New show at Kodo Arts Japanese Antiques
Kodo Arts Japanese Antiques will introduce incense from four major Buddhist Temples from Kyoto, Japan at its upcoming 10th Year Kodo Arts Warehouse Show & Sale Oct. 8-16.
Along with many different incense burners and vessels, the world of Koudou, the Way of Incense comes to life during the show.
There are many types of incense in Japan but Kodo Arts will be focusing on religious incense or `Shojaku Senkoh` in Japanese. This type of incense is used in Buddhist temples when monks chant sutras or are in meditation training to measure time. The thickness and the length of the incense determines burn time. Kodo Arts will be featuring two types of incenses from Shokokuji Temple, one from Toji Temple and one from Daitokuji Temple.
The scent of incense has an important role in refined Japanese life. Used in ceremonies, at home or in temples, the burning of incense serves to purify, acts as a strong form of spiritual offering, or as a way to carry ones prayers to heaven. Incense appreciation (kodo) is also an art form like flower arrangement and tea ceremony.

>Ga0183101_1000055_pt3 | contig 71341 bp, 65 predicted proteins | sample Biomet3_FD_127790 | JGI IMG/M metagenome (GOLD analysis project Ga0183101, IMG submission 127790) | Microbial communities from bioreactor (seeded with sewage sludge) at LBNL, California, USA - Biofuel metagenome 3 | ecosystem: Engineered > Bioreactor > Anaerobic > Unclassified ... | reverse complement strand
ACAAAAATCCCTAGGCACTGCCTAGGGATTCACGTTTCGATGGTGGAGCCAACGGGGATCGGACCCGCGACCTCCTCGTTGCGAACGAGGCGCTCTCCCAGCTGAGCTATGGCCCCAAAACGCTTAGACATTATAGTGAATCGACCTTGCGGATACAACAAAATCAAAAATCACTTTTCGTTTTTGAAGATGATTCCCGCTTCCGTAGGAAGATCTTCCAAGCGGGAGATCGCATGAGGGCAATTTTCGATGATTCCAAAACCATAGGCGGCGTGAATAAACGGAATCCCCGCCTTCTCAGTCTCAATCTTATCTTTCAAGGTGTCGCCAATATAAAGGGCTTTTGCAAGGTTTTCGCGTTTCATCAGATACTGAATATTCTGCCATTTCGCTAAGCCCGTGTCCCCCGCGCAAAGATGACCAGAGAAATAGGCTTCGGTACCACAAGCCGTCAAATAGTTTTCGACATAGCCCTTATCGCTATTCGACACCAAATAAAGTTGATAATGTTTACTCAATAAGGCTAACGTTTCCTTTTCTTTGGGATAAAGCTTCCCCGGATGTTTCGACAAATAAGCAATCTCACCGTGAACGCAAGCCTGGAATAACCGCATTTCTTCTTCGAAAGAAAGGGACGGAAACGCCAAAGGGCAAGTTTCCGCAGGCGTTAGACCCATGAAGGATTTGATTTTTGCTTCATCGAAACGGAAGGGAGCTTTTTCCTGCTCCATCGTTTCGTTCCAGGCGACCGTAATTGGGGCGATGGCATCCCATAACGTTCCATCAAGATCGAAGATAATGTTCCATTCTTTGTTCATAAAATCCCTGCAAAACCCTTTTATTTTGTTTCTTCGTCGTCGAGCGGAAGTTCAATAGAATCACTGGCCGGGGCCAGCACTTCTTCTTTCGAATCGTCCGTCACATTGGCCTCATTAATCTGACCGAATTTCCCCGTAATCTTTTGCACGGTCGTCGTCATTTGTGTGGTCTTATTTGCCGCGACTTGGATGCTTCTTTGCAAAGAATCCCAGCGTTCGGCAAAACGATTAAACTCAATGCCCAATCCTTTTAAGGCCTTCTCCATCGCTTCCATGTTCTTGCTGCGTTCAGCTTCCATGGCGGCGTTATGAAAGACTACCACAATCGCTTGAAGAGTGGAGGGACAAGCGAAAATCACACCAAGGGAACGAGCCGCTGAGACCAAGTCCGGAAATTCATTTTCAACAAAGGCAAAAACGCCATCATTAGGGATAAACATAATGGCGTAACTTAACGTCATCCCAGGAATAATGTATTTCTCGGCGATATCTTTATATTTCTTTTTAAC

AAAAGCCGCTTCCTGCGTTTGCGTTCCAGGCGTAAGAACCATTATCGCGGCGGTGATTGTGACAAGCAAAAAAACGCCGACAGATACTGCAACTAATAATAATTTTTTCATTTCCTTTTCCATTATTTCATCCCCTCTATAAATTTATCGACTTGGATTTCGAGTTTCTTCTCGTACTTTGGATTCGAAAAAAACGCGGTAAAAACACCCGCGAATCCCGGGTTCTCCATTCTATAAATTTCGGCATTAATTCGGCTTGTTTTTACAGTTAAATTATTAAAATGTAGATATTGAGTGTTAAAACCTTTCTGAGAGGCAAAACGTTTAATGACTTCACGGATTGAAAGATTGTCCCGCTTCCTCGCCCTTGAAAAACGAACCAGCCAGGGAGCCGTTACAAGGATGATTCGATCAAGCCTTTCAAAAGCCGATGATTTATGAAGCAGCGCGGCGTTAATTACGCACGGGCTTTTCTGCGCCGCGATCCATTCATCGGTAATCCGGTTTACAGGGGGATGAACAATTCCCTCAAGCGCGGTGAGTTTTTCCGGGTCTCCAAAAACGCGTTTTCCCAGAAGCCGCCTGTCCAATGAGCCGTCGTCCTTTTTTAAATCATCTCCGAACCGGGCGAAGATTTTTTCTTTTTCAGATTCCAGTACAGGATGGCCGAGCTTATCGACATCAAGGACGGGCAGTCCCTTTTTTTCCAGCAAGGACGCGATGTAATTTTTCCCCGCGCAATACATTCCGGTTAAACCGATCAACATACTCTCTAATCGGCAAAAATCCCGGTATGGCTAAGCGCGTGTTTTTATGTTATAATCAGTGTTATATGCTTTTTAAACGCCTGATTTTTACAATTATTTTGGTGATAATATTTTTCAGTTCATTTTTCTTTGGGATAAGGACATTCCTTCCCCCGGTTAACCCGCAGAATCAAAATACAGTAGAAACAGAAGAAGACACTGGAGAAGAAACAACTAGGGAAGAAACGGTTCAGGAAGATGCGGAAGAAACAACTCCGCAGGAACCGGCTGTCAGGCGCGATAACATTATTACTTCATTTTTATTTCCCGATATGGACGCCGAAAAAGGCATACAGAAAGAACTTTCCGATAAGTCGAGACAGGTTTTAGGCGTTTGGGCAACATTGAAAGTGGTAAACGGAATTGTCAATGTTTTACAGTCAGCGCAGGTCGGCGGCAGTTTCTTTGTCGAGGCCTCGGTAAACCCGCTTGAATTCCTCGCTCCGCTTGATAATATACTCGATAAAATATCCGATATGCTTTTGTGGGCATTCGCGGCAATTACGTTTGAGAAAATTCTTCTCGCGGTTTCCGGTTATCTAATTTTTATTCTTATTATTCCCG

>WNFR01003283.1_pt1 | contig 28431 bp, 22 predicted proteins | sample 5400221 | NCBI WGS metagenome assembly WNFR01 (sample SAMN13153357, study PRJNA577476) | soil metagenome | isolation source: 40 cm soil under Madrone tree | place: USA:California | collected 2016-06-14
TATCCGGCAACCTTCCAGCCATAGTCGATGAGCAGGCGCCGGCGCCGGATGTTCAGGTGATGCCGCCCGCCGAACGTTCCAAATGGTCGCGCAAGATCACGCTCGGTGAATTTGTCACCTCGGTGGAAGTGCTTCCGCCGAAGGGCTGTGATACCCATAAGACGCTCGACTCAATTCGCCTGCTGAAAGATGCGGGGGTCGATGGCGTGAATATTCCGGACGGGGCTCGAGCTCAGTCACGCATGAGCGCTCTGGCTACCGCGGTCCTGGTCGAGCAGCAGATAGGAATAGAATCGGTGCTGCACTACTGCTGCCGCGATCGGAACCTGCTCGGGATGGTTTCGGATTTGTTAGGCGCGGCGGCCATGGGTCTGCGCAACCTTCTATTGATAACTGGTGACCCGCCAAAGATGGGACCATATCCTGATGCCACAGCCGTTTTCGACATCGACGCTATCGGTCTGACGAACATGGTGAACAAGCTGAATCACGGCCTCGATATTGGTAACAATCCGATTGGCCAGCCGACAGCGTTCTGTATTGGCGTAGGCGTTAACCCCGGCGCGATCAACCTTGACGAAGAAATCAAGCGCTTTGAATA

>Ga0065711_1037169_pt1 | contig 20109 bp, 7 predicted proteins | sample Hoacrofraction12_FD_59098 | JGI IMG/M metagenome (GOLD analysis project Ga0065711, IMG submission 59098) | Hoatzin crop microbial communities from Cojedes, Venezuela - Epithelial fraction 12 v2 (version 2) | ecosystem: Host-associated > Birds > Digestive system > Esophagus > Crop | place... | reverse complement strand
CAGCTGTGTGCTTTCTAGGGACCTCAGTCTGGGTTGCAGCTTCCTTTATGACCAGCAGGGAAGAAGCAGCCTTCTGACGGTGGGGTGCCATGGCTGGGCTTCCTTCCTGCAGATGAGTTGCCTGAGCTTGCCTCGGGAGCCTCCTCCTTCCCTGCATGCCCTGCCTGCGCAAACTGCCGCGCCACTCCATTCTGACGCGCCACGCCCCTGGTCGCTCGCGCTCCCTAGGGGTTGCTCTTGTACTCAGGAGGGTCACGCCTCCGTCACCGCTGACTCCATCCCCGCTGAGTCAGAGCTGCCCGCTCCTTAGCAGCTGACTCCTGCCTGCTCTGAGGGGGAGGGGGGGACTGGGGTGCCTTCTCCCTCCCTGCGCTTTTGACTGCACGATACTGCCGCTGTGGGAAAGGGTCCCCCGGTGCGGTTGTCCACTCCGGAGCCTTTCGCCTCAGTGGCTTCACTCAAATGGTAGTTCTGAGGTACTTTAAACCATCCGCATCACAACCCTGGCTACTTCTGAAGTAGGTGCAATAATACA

The oldest historical record in Japan about incense dates back to 595. A large piece of aromatic agarwood drifted ashore on the tiny Japanese island of Awaji (in the Inland Sea near Osaka). Realizing the marvelous fragrance emanating from the log, island locals presented it as a gif to the imperial court.
However it is said that the origin of Japanese incense arrived in Japan with Buddhism before that. When incense was first introduced to Japan, it was used for Buddhist rituals. Later, the Buddhist monk from China, Ganjin, brought the way of blending incense. Since that time, incense started to wide spread amongst Japanese culture.
In the ninth century, incense soon found its way into the secular life of the imperial court. They blended incense by themselves and enjoyed creating their preferable scent. And by the l5th century, people gathered not only to enjoy the scent, but also cultivated spiritual culture through appreciation of incense.
Incense has always had a special place in Japanese culture, and was especially common in daily life until the turn of the century. In the Edo period (1603-1868), the form of stick incense was brought from China and was widely enjoyed amongst general people. Scents were used to welcome guests, and people carried a tiny silk bag of incense inside their kimono as a subtle form of self-expression.
These incenses will be available at the Kodo Arts Warehouse Show & Sale Oct. 8-16 at 571 Searls Ave., Nevada City, 10a.m. -6 p.m. daily. 530-478-0812. www. Kodo-arts.com
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